The commander of the 142nd Engineering battalion's C- Company, Captain Wayne Schlangen is joined at his homecoming by his wife, his two boys. His mother and father also greeted him at the Minneapolis-St. Paul International Airport.

"It's kind of hard to believe. You've got to pinch yourself to realize you're actually here," Schlangen says. "So, it's good to be home."

Schlangen says he has a lot to catch up on.

"I got a 14 month 'honey-do' list to look at to see what I need to do so," Schlangen says laughing. He also says he'll need to get used to being in Minnesota.

"(I've got to) just take some time and readjust to get used to being back home. (I've) got to get used to the temperature."

Dave Nelson is also happy to be home. He was greeted at the airport by his wife Becky.

"You're confused because everything has changed," Nelson says. "You've lost a whole year. Things are weird. It's just different. It's good to be home."

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Image Veteran Steve Enebo at the Bloomington VFW

Nelson and his fellow soldiers say the Army has advised them to get in touch with their county veterans services officers soon so that they'll get the benefits entitled to them.

"That's one of the first things everybody has to do. They encourage you to go see your VA specialist," Nelson says.

Anoka County Veterans Service Officer Duane Krueger says his office has had plenty of activity recently.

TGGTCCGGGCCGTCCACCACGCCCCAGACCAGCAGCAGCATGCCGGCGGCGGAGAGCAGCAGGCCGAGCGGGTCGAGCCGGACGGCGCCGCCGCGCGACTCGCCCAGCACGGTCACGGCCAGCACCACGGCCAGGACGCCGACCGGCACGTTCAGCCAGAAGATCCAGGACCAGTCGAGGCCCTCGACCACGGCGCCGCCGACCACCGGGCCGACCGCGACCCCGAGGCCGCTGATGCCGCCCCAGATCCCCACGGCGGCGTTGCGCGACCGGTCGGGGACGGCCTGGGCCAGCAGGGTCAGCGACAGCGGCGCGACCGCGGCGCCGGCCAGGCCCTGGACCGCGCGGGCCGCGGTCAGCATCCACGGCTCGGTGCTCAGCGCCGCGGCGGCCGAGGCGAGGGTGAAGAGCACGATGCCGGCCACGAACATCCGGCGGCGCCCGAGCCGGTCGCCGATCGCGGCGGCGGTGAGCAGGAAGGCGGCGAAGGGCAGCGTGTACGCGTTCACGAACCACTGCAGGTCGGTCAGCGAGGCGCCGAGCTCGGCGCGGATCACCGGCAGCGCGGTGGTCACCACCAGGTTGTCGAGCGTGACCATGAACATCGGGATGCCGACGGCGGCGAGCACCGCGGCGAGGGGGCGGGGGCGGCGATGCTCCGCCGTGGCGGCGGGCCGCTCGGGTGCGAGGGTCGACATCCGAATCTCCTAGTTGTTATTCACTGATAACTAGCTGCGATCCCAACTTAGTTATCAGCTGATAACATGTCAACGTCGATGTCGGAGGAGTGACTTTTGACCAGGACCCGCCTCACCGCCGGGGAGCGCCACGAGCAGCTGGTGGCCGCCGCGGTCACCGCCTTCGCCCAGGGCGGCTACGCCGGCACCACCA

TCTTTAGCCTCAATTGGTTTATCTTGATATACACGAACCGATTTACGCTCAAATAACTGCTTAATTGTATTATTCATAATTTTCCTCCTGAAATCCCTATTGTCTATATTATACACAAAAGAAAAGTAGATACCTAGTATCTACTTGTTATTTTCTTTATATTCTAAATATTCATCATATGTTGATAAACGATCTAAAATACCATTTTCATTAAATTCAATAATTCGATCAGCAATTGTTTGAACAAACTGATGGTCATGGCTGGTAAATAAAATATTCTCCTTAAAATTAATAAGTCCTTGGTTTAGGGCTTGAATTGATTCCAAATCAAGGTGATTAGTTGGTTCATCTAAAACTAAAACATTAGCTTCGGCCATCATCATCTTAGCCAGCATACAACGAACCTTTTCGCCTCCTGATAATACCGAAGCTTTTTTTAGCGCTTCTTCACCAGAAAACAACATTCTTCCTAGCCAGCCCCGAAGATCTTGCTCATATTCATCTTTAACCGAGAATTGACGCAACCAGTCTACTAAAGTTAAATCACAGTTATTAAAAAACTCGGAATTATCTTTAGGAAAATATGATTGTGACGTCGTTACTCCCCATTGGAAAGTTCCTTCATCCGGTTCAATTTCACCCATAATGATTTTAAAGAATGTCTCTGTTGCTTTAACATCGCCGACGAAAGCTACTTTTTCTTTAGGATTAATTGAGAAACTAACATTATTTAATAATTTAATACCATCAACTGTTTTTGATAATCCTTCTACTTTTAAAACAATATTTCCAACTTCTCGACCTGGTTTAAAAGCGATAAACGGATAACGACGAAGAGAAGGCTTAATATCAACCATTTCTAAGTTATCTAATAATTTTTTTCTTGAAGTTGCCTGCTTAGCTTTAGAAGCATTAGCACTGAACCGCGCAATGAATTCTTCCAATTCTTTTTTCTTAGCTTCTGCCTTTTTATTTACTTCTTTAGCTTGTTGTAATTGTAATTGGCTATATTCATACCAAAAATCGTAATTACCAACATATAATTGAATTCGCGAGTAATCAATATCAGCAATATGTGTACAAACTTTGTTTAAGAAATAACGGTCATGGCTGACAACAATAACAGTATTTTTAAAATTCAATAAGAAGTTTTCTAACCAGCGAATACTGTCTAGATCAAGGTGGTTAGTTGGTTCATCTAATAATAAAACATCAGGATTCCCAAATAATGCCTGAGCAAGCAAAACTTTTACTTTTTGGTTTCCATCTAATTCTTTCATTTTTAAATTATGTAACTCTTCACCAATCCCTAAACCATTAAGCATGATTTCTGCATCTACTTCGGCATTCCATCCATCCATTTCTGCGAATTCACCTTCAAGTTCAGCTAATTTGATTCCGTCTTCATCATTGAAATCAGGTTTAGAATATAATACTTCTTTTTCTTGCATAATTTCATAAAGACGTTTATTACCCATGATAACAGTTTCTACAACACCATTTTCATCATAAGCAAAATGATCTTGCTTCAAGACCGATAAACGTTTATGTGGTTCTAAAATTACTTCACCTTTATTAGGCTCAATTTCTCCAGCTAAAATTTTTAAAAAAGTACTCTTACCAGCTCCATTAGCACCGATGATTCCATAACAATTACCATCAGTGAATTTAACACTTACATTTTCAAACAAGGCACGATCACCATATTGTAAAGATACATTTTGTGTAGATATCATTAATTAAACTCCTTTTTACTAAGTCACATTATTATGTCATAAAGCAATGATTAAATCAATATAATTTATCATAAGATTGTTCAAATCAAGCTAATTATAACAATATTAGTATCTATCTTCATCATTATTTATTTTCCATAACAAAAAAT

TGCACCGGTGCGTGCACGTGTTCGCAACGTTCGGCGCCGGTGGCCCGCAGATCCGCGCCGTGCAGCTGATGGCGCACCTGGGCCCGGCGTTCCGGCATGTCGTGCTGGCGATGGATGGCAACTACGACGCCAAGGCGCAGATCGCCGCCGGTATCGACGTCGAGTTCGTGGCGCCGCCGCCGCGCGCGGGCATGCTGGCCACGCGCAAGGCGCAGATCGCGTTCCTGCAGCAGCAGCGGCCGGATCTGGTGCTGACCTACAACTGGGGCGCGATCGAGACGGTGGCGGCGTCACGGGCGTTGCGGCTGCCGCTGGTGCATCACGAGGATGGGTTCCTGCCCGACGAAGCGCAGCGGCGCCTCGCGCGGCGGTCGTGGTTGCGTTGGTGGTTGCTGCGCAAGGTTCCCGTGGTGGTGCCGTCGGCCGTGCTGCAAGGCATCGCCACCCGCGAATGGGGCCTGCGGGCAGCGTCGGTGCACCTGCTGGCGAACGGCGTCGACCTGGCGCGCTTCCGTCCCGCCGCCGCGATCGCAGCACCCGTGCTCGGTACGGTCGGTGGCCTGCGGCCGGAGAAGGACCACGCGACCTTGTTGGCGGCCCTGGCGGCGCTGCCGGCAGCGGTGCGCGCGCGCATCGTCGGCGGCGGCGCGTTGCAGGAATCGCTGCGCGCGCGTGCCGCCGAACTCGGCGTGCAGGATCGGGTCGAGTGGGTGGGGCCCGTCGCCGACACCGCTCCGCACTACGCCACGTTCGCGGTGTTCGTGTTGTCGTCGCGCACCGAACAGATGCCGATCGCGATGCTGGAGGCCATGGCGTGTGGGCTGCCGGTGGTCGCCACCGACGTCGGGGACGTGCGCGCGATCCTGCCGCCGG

"January for us was the busiest, busiest month that we have had for new clientele in the 30 years that I have been with Anoka County and I see that getting busier because many of those were not even the individuals that are involved with Iraq," he says.

Krueger says he tries to contact every veteran returning to Anoka county.

"Basically we welcome them back," Krueger says. "We advise them of what our services are. We tell them that we are here to help them --that we are here as their agent to assist them in taking care of this paperwork."

Krueger says more than anything, county offices like his can help veterans navigate an often complicated system that can stand between veterans and the help and compensation they've earned.

"The claim form, if you want to file a claim for a service connected disability, quite honestly, it's eight pages of instruction and 16 pages of form. We can fill it out for them in 15 minutes where the estimated respondent burden is 1 1/2 hours," Krueger says.

Krueger says so far he's seen about one third of the roughly 150 Iraqi war vets he's identified in Anoka county. He says he's going to try to sell all of them.

As some Minnesotans return from the war, others are rotating into Iraq.

At the Bloomington VFW, Steve Enebo, who's son is serving in Afghanistan, has spent much of the past year collecting supplies for troops serving abroad. He says he and other veterans will continue to help out any way they can.

"We've been sending Christmas and Thanksgiving gifts. Valentines, phone cards...anything that they would need."

Enebo says as the war with Iraq continues, support and donations for the soldiers have not fallen off.